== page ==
F. D. R. Lend-Lease Bill Enlists Support of Four Harvard Groups
Student Union Only Organization to Hit "Dictatorial Powers"; Militant Aid Group Wants Convoy Powers for President Roosevelt
With the Student Union raising the only dissenting voice, the numerous committees, leagues, groups, and unions spawned at Harvard by the war all favor part or all of the Lead-Lease bill currently under fire and back-fire in Washington.
In a statement circulated to members, American Defense, Harvard Group gives HR 1776 its full endorsement. "We approve an emergency measure authorizing a fuller use of American resources to support the nations fighting Germany and her allies," it reads.
All amendments except that limiting the grant of powers to two years are unconditionally opposed. The necessity of preserving those nations fighting totalitarianism while American defense is being raised was emphasized in the group's stand, and the idea of joint military resources for the "embattled democracies" was approved.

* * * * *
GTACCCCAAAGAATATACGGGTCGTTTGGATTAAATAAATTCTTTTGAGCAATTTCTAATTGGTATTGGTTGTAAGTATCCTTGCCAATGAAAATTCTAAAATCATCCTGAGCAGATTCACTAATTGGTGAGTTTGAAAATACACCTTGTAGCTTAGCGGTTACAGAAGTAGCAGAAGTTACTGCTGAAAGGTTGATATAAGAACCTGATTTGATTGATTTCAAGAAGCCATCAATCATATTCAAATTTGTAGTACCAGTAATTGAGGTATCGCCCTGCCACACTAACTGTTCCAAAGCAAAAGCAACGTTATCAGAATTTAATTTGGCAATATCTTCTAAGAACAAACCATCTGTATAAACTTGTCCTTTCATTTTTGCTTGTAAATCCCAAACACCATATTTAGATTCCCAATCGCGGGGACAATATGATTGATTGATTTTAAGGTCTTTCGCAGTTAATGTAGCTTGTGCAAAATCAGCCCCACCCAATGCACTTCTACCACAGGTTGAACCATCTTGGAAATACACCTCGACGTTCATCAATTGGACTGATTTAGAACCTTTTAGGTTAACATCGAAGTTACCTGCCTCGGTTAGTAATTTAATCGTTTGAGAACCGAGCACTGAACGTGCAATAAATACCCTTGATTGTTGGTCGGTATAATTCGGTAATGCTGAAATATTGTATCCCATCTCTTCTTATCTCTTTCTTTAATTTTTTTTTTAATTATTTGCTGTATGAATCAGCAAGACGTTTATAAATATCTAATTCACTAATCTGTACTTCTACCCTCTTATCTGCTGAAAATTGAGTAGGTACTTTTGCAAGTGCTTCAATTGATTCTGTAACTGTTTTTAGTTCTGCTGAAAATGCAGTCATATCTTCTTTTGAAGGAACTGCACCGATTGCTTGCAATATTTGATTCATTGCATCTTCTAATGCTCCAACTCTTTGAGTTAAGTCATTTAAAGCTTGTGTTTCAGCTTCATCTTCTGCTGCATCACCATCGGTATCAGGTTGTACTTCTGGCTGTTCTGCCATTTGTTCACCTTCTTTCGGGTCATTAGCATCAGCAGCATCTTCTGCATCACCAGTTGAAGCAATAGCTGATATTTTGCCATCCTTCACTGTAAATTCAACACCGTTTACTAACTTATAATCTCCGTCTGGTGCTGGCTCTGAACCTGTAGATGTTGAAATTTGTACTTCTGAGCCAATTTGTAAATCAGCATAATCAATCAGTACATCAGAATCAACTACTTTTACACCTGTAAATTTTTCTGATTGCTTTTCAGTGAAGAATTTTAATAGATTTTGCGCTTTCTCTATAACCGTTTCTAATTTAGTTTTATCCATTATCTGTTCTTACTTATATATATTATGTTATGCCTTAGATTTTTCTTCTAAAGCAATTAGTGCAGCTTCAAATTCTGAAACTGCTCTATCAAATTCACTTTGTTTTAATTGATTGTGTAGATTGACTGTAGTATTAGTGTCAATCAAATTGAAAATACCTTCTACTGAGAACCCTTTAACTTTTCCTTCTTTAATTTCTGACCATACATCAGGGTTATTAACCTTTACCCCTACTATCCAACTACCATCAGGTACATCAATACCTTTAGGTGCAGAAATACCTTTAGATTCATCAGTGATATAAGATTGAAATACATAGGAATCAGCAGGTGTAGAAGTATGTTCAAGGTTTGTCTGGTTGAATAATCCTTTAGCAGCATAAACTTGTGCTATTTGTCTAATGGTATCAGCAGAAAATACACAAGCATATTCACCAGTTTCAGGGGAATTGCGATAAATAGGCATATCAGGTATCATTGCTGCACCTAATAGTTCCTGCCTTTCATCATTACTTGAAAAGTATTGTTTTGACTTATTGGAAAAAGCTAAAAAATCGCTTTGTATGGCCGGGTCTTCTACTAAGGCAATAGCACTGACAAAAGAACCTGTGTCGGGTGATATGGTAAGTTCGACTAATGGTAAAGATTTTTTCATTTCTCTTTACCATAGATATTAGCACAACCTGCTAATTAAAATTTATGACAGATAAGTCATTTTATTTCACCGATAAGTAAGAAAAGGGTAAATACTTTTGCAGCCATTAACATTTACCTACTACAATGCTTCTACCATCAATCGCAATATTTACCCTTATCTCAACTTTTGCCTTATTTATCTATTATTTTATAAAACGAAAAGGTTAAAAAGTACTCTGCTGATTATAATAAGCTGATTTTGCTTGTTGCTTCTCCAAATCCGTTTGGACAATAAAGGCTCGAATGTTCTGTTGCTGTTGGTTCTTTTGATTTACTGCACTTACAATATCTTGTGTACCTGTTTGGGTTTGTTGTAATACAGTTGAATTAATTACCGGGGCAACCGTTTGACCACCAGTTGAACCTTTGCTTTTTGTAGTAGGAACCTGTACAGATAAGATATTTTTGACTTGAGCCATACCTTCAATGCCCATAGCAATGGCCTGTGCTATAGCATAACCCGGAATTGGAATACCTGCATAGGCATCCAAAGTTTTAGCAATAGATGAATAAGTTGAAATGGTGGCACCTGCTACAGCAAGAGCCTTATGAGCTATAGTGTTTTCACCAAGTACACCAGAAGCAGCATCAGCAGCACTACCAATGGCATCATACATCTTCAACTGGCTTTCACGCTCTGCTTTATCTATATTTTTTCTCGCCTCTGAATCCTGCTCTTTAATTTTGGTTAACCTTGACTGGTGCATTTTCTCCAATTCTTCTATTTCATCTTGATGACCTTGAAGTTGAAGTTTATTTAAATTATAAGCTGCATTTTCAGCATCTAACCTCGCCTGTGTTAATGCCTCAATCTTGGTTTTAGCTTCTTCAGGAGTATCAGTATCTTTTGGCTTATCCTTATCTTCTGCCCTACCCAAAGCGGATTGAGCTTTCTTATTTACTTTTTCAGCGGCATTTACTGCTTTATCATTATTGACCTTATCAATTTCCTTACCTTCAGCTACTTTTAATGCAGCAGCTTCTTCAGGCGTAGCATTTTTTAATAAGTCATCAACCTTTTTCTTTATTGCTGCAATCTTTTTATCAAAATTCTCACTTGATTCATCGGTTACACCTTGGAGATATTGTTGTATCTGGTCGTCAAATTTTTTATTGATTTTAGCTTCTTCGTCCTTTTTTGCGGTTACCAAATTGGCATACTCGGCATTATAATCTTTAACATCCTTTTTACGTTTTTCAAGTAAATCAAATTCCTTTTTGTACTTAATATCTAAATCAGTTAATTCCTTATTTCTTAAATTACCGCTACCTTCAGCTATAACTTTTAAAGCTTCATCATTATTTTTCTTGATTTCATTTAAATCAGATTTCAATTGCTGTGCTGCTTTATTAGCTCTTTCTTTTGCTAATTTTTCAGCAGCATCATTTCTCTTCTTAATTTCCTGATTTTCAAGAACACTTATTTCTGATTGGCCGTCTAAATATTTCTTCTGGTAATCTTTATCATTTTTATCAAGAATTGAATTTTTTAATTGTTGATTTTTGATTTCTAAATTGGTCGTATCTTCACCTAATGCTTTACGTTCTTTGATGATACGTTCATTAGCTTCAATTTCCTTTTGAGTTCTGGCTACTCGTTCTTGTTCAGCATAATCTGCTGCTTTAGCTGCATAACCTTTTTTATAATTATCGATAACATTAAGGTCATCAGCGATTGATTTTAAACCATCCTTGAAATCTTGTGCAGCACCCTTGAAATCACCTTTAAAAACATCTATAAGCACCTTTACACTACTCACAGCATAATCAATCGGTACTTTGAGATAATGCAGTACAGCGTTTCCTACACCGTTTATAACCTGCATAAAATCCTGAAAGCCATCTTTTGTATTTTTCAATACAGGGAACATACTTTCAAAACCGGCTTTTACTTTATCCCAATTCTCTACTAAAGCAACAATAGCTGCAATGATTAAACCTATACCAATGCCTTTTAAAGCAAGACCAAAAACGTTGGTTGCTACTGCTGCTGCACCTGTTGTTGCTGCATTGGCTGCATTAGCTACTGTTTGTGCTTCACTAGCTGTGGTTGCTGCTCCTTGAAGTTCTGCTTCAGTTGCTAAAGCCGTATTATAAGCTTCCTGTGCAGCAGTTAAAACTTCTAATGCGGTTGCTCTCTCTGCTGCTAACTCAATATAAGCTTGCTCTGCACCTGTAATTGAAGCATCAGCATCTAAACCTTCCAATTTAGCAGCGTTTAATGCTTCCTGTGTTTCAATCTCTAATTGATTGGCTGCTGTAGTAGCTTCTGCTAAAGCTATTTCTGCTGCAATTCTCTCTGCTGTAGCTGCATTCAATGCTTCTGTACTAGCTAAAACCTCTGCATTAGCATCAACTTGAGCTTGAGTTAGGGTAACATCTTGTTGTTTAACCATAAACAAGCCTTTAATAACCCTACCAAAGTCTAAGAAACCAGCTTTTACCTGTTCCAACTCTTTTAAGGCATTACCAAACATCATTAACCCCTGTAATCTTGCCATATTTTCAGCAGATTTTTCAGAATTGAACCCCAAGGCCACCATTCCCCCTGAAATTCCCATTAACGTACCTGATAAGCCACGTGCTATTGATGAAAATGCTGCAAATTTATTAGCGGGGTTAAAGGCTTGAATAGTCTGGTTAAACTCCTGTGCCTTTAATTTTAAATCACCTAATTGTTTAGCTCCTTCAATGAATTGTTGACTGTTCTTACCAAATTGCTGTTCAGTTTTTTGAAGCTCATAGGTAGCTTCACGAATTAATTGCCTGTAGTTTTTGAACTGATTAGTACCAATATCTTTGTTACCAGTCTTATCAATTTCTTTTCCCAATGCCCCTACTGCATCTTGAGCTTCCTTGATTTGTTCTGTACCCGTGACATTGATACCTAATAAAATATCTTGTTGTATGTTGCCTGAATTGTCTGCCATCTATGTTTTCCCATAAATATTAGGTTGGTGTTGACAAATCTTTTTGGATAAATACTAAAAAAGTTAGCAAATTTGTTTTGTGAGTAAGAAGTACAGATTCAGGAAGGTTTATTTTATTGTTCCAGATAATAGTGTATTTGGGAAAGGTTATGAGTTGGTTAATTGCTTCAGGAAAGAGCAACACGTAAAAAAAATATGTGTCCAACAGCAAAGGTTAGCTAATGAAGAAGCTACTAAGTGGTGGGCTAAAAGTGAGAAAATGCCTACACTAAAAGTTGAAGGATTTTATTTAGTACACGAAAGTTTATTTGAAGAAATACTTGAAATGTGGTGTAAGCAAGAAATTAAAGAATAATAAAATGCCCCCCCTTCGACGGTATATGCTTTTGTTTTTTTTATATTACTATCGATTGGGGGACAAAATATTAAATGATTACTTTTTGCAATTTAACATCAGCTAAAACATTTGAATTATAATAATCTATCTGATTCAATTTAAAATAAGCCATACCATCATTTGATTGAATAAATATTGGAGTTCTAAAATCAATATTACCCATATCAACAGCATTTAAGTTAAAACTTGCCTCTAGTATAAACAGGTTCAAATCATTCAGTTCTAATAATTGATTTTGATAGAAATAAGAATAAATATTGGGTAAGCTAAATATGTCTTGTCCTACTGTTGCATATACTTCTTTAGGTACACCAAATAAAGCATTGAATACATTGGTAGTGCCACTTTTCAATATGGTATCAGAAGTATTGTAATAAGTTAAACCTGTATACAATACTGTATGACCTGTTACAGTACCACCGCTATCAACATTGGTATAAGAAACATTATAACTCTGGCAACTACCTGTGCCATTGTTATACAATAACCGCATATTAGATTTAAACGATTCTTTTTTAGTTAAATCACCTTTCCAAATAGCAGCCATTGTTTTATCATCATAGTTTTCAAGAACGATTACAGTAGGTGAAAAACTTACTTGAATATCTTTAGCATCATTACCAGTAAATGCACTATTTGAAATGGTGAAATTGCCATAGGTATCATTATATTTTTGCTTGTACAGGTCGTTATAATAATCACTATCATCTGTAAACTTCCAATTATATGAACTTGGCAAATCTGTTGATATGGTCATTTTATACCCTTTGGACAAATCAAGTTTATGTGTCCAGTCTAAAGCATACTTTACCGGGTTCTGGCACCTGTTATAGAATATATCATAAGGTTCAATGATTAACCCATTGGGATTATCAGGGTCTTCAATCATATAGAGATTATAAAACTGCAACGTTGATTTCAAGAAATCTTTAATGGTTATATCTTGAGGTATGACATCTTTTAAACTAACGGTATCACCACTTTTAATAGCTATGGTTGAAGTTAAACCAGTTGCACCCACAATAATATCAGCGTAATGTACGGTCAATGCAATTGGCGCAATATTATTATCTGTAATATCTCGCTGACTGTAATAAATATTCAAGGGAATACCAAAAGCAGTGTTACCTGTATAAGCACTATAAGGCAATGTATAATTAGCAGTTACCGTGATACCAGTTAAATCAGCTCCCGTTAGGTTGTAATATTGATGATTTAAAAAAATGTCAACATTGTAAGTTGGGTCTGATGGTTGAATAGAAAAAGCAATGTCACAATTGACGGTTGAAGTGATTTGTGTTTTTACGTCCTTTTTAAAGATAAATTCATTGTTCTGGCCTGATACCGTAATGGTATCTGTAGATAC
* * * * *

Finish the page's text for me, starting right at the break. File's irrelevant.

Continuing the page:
SDL in Favor
The younger brother to American Defense, the Student Defense League, takes virtually the same stand as the senior group. Immediate passage of the Lend-Lease bill "with those amendments which the House of Representatives has approved" was urged to avoid the mistakes of the past, when "help came always too late and too little."
SDL sees the defeat of the Axis powers as the primary purpose of the bill and hopes that no amendment will curb the powers necessary to fulfill this aim.
The Militant Aid to Britain Committee believes that the bill is essential in view of a prospective shipping crisis in which they feel that "the President should have the power to send American ships into the war zone, if necessary with conveys." Fears that the Democratic system would be jeopardized if the chief executive were granted the wide powers included in the bill were scoffed at by the Committee.
An amendment to limit duration of powers to two years was the only change in HR 1776 advocated by the Militant Aid Committee.
The Student Union condemned the bill as one more step toward a war that most Americans do not want, and fore-saw establishment of a military dictatorship if it were passed.
"As in the past the dictatorship argument has been instantaneously produced for want of a more realistic objection," the Liberal Union countered. However, the Union feels that there should be some guarantees to labor, a free press, and free speech.